Spirit of Activism & Scholarship:Vernellia Randall.

Vernellia Randall was born and raised in South Texas. The granddaughter of people who were enslaved (one of whom founded a college in Texas), she has experienced first-hand racial and gender discrimination. She was a single parent and lived with limited resources. Holding a M.S. in Nursing, she was a public health coordinator in Alaska before attending law school, working with indigenous families. Her perspectives on the law, legal systems, and policies were formed by these experiences, which were largely different from the mainstream experiences of law faculty and students. Throughout her life, she has challenged her students and her colleagues to question every aspect of the legal system – who does it help, and who does it hurt? She does so with integrity and without favoritism. She has taught courses on Race and the Law and Women and the Law. Her health care law seminars examine equal treatment in medical insurance, Medicaid policies, gun violence and much more.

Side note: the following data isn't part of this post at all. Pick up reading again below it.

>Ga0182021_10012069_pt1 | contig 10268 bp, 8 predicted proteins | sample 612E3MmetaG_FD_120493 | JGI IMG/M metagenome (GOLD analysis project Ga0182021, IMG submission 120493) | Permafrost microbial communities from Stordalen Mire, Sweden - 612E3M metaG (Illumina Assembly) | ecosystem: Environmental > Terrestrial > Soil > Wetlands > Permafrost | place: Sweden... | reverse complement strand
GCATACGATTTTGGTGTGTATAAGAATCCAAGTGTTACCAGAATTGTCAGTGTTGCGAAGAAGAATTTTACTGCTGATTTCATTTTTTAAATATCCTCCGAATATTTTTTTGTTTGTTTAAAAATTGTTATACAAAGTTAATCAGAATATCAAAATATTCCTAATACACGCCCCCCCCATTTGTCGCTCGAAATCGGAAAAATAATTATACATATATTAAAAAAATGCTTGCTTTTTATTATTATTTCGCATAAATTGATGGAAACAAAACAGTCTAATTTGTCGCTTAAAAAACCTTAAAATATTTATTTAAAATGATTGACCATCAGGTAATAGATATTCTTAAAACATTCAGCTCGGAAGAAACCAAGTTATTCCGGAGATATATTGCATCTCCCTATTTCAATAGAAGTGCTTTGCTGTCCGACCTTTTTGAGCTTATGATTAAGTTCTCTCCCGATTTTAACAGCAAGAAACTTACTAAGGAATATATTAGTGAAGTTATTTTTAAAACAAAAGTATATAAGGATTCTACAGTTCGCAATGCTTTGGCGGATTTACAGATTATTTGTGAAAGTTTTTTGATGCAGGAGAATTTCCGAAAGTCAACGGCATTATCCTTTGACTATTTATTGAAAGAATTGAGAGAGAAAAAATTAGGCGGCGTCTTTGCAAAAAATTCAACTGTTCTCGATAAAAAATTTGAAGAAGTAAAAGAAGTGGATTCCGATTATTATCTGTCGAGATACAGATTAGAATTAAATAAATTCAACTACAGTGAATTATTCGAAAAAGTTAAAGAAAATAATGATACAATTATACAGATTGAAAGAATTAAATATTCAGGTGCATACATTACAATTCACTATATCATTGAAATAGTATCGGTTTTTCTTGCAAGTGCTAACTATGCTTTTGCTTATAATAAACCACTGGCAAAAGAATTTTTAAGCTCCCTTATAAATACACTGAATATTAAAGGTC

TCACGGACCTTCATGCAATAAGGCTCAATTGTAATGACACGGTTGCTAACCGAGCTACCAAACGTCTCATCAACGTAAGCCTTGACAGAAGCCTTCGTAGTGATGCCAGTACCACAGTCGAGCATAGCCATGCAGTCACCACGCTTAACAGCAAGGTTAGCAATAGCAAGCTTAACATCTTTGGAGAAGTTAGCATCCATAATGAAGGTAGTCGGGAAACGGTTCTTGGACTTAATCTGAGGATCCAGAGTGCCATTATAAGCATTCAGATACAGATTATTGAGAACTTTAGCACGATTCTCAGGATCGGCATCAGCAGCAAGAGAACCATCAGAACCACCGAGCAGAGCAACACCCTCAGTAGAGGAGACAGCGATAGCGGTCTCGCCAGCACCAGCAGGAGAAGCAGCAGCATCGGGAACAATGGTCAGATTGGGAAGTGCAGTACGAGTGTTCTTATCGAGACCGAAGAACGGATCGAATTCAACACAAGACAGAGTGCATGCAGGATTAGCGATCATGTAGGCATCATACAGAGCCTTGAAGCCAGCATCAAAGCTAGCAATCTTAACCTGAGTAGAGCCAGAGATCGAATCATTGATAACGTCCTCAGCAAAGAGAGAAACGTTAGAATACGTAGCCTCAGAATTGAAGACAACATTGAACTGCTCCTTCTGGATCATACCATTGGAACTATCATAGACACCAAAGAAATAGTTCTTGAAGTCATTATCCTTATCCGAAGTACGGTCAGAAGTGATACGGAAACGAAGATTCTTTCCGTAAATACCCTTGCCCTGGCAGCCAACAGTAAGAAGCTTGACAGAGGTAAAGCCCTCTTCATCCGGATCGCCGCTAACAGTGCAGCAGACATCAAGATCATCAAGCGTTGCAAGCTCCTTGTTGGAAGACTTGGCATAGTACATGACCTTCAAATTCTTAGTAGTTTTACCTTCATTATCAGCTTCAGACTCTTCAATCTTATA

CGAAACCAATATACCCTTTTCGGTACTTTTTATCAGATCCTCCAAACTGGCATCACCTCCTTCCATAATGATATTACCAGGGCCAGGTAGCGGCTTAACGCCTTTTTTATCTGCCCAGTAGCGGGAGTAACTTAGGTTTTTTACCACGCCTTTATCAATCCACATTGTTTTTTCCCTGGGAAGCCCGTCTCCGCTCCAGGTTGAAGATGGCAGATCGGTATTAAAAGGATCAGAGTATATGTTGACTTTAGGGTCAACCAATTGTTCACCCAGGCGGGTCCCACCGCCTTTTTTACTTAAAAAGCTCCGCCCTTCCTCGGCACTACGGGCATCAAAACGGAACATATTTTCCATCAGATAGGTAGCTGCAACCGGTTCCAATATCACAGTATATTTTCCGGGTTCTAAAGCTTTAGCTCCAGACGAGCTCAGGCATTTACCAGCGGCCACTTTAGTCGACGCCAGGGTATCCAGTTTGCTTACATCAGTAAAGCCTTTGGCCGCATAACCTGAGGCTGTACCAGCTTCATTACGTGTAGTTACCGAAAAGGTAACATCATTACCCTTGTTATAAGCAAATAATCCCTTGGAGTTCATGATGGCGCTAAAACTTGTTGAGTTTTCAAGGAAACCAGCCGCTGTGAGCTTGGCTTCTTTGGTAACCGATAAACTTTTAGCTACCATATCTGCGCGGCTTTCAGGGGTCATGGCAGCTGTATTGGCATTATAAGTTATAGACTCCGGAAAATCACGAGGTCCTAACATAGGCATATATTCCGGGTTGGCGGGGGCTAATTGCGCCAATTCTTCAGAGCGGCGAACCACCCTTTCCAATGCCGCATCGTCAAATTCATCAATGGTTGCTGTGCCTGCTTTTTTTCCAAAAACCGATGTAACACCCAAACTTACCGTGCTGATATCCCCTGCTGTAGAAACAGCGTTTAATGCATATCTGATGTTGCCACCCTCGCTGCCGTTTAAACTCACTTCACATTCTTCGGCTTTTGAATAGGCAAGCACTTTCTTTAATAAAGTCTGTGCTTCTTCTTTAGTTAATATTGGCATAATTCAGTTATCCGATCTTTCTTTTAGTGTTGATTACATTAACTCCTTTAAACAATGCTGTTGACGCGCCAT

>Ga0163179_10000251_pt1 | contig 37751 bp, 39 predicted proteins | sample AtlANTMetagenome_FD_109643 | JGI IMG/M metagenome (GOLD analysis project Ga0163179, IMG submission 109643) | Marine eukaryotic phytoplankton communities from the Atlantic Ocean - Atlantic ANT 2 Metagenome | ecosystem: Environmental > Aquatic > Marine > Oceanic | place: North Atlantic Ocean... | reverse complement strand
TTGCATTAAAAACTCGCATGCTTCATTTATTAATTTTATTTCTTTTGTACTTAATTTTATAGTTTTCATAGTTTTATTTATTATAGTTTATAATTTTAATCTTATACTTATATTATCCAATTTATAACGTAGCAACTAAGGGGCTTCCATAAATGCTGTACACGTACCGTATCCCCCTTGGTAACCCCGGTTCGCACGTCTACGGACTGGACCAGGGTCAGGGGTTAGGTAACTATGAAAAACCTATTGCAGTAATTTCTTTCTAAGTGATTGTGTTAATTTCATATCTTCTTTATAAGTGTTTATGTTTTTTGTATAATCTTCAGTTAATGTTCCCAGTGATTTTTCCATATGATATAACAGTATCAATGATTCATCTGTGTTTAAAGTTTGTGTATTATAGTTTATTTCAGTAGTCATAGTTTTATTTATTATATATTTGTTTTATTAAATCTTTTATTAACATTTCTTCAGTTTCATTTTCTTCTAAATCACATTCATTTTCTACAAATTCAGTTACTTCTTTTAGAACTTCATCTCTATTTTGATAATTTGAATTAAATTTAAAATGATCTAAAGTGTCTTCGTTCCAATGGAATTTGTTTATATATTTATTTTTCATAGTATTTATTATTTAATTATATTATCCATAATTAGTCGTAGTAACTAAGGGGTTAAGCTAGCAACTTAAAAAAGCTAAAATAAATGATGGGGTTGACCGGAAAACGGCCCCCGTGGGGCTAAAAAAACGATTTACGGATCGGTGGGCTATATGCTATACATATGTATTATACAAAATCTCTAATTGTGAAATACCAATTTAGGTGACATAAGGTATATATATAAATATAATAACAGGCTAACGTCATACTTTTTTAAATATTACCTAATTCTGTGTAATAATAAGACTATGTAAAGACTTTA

But even with this impressive career, Vernellia has been arguably more activist and produced more scholarship after her retirement.  She created and curates a website called Race and Racism in American Law (https://racism.org).  She works on it almost every day, building a bibliographic library of scholarship about race and racism in the world.  On her website, Vernellia says: